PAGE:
As regards timing, it’s worth noting that’s not a choice related to pandemic concerns; The Devil’s Cattle was recorded between Sept. 2019 and Feb. 2020, so before any lockdown would’ve come into effect. And what it might portend in terms of future incarnations of the band as a whole, I don’t know, but Holiday and Snyman both handling multi-instrumentalist/vocalist duties certainly works here, with the manic “Go with the Flow”-esque key line behind the shove of centerpiece “Jolly Roger” leading into the back half of the album, backed by the solid hook, strut and run of “Who Keeps Score,” the late break in which likewise stands out in post-Homme fashion, and “Lead Pills and Thrills,” which is a high point in bringing together Snyman and Holiday in a genuine vocal arrangement. Momentum by that point in The Devil’s Cattle is well set and maintained, and “Trading Blows” rounds out a four-songs-under-four-minutes succession with a slowdown and shouts that not only pull forth some of Ruff Majik‘s underlying metal influences, but act as further setup for “Born to be Bile,” a bleak gateway to the final stage of The Devil’s Cattle.

Vocals switch back and forth between Holiday‘s higher register — there are times on the record where he reminds of Axl Rose meeting John Garcia — and what are presumably Houde‘s guest screams, given a kind of gurgling compression effect, and to go with that is a tortured lumbering of the sort that most bands simply wouldn’t dare having spent so much of their time otherwise rocking out. But it’s not necessarily out of character for Ruff Majik, and one way or the other, they’ve clearly decided that The Devil’s Cattle is not a time to hold anything back. That continues to be the case as “Born to be Bile” fulfills its final cacophony and the subdued “God Knows” begins its linear build quietly paying off in equal amounts of fuzz and emotion, and the plod resumes with “Hymn No. 5,” the closing instrumental that’s topped with nothing but samples.

Crushing in a seeming answer to “Born to be Bile,” “Hymn No. 5” is as suitable an ending for The Devil’s Cattle as anything else one might come up with, since it’s unexpected right down to its final march outward, feedback, tom runs and cymbal wash, coming apart like the very opposite of “All You Need is Speed” and seeming all the more intentional for that. It’s hard to know what The Devil’s Cattle might portend in terms of Ruff Majik‘s lineup circumstances, if they’ll keep the five-piece configuration for live performances (and that’s before you get into who-the-hell-knows-when-tours-will-happen) and move forward with Holiday and Snyman along with others in the studio, or what their next LP might bring in terms of sound and development along the lines of songwriting and arrangement. But isn’t that also what makes it so exciting?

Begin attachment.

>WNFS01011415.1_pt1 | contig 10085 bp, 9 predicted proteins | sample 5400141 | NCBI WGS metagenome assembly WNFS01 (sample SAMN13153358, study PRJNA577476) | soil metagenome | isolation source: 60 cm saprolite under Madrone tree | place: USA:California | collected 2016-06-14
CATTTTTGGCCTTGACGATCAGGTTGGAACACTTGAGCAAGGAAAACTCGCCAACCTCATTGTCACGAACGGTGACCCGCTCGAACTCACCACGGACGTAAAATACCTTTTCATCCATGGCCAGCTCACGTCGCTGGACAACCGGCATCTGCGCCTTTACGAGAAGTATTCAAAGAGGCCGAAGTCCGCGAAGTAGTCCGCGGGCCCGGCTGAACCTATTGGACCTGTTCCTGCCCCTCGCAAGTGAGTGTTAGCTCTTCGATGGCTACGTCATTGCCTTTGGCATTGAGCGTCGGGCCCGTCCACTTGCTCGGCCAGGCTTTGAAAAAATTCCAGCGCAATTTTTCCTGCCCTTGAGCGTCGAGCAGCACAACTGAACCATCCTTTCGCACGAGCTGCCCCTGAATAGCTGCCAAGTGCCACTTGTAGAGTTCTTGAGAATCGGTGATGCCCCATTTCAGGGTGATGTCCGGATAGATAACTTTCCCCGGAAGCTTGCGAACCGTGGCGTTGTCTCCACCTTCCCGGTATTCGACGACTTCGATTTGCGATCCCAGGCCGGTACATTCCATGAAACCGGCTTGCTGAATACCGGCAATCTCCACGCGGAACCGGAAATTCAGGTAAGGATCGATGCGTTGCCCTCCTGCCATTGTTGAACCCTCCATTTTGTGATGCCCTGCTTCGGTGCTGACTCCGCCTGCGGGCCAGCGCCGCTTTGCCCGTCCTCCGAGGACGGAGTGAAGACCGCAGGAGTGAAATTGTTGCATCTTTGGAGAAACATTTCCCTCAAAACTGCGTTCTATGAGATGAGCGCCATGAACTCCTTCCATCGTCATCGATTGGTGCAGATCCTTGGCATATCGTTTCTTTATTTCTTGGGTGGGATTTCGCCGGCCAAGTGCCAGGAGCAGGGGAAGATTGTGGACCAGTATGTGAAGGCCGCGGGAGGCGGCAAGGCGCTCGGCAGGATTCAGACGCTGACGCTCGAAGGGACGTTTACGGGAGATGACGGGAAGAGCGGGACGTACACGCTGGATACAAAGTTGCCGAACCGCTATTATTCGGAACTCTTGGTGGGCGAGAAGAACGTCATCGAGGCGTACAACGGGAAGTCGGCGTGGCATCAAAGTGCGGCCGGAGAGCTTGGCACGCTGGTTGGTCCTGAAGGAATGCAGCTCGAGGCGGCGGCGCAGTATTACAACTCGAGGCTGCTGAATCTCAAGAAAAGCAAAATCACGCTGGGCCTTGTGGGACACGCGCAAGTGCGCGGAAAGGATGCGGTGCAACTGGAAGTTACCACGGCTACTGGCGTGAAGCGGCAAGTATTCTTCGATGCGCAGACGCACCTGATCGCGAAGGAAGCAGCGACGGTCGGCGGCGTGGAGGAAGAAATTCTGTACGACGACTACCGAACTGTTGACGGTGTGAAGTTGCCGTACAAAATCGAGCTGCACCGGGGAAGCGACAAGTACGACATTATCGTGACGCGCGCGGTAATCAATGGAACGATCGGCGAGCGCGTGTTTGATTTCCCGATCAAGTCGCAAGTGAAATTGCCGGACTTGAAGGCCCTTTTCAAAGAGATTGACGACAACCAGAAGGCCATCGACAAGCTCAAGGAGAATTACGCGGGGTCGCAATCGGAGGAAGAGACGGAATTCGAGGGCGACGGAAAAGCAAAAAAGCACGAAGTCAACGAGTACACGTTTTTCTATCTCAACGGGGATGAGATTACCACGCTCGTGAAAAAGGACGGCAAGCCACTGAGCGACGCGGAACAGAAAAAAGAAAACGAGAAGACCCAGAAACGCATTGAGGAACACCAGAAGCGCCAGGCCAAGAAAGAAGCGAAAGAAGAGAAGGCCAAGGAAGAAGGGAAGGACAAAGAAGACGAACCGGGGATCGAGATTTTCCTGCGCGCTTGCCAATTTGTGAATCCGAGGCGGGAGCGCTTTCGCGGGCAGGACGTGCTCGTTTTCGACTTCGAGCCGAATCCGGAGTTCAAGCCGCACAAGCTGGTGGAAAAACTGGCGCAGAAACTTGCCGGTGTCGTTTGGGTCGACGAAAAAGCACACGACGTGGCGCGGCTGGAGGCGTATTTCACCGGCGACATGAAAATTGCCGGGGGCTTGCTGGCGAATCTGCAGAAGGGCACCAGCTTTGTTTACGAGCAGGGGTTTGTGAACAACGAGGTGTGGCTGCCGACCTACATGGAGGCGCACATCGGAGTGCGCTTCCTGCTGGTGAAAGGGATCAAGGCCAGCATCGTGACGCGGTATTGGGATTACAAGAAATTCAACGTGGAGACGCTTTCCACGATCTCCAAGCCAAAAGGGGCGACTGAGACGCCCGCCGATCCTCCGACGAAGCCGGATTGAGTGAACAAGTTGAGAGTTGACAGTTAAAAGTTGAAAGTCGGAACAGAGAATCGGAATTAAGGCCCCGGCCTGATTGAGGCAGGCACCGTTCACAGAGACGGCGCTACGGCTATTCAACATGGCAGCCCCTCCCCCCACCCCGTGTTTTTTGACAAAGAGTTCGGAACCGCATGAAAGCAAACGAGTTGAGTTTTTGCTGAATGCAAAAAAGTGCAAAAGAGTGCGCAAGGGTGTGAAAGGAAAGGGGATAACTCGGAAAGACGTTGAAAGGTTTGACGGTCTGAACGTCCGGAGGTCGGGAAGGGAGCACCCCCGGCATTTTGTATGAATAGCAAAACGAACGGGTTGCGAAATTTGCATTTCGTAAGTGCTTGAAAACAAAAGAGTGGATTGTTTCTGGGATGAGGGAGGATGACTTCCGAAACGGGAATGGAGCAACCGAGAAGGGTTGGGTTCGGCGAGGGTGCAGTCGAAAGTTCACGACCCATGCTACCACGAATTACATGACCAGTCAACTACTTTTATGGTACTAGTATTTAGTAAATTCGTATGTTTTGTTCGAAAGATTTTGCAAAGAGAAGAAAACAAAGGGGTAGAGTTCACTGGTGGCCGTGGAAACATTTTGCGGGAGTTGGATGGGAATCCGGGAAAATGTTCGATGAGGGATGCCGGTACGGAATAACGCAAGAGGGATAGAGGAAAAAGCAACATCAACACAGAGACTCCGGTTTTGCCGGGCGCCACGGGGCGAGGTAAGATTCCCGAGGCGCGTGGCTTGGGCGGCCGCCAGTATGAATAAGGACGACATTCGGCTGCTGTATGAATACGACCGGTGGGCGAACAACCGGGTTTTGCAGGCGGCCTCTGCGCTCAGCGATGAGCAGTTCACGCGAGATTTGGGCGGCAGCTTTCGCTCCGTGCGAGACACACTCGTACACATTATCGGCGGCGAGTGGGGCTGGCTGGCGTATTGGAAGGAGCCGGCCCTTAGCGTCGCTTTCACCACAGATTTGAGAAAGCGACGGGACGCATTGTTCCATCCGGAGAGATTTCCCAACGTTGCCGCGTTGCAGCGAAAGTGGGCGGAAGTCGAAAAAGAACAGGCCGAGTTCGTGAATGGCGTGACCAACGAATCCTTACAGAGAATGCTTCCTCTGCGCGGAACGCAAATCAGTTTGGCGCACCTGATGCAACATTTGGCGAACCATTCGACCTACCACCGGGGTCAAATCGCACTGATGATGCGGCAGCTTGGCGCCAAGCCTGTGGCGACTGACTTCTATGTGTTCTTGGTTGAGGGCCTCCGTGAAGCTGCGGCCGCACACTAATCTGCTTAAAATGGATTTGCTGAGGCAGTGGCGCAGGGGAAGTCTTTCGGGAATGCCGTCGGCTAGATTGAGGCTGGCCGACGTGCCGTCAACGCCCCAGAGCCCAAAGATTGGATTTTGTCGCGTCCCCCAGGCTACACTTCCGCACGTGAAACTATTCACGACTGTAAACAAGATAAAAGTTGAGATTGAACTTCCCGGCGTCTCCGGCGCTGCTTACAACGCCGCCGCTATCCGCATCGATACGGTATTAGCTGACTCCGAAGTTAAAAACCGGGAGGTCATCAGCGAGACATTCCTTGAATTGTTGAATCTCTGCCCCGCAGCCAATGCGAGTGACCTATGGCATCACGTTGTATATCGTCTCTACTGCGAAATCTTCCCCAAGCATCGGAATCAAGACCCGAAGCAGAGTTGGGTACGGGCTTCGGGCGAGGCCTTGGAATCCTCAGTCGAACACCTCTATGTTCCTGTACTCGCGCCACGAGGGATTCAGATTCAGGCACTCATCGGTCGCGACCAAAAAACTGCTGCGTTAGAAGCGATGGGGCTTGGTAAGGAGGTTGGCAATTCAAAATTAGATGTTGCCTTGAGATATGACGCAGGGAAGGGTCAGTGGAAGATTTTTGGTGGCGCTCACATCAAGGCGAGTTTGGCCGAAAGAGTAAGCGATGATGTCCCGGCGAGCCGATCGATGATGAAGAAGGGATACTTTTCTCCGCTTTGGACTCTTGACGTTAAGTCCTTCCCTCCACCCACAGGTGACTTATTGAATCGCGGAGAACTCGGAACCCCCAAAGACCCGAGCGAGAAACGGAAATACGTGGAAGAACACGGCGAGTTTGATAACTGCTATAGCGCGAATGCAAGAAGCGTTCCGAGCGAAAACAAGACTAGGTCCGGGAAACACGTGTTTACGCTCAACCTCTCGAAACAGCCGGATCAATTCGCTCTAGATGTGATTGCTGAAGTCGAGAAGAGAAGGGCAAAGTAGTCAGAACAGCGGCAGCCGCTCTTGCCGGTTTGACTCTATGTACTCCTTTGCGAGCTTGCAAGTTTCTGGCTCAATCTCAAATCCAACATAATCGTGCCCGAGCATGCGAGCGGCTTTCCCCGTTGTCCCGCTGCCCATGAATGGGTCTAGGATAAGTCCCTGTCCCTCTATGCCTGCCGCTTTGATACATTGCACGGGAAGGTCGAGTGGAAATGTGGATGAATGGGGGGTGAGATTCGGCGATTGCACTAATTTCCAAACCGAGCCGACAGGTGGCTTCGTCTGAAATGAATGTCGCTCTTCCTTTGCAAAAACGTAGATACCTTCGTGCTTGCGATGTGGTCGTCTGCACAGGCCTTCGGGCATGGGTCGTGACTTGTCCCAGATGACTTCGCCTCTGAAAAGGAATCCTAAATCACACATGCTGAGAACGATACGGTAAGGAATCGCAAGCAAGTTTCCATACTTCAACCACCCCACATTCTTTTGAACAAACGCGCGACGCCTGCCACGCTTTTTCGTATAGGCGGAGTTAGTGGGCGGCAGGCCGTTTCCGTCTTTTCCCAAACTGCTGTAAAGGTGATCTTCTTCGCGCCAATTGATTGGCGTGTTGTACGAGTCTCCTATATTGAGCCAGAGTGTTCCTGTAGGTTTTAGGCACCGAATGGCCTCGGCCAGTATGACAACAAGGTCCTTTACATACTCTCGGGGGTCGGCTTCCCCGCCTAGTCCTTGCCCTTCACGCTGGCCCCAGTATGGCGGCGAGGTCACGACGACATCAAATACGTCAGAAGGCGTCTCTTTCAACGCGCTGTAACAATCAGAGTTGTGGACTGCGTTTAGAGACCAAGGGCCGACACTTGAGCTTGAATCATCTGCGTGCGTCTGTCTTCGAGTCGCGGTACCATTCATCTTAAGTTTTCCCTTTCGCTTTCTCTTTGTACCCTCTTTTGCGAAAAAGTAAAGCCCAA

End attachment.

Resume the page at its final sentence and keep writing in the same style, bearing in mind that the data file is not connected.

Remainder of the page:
At least part of it. Certainly the sheer energy conjured throughout The Devil’s Cattle has a role to play in that regard, but there is something extra satisfying about not knowing where Ruff Majik might go next. That plays out across this collection of songs — and, indeed, often within the songs themselves — and in the bigger-picture sphere of who they are and their aesthetic. And even as they realize the potential of their first two full-lengths in such encompassing fashion, they may yet still just be getting started. It is astonishing to think their first EP only came out five years ago.

Ruff Majik, “Lead Pills and Thrills” official video

Ruff Majik, “Who Keeps Score” official video

Ruff Majik, “All You Need is Speed” lyric video

Ruff Majik website

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Ruff Majik on Instagram

Mongrel Records website

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Mongrel Records on Instagram

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Days of Rona: Johni Holiday of Ruff Majik

Posted in Features on May 26th, 2020 by JJ Koczan

The ongoing nature of the COVID-19 pandemic, the varied responses of publics and governments worldwide, and the disruption to lives and livelihoods has reached a scale that is unprecedented. Whatever the month or the month after or the future itself brings, more than one generation will bear the mark of having lived through this time, and art, artists, and those who provide the support system to help uphold them have all been affected.

In continuing the Days of Rona feature, it remains pivotal to give a varied human perspective on these events and these responses. It is important to remind ourselves that whether someone is devastated or untouched, sick or well, we are all thinking, feeling people with lives we want to live again, whatever renewed shape they might take from this point onward. We all have to embrace a new normal. What will that be and how will we get there?

Thanks to all who participate. To read all the Days of Rona coverage, click here. — JJ Koczan

Johni Holiday Ruff Majik

Days of Rona: Johni Holiday of Ruff Majik (Lydenburg, South Africa)

How have you been you dealing with this crisis as a band?

Well, none of us have seen each other in about two months, which is a bummer. But we’ve been keeping in contact as much as possible, and planning for when things return to normal.

As an individual?

Got a bit of cabin fever at the start, but circled back around to normal after I started brewing my own liquor (which became essential after our government banned booze).

What effect has it had on your plans or creative processes?

Plan-wise, it wrecked everything -– but that’s okay, we’ll figure it out when we can. Creatively I’d say it’s done us some favours, which you might pick up on in our future releases.

How do you feel about the public response to the outbreak where you are? From the government response to the people around you, what have you seen and heard from others?

Well, it’s a really tough subject in our home country (where we are right now). We have widespread poverty and large parts of the country live in absolutely horrid conditions, so I think everyone is just trying their best to survive. The government did ban alcohol and cigarettes though, which I don’t think is reasonable, but a lot of people will disagree with me on that. All things considered though, I think we’ll pull through.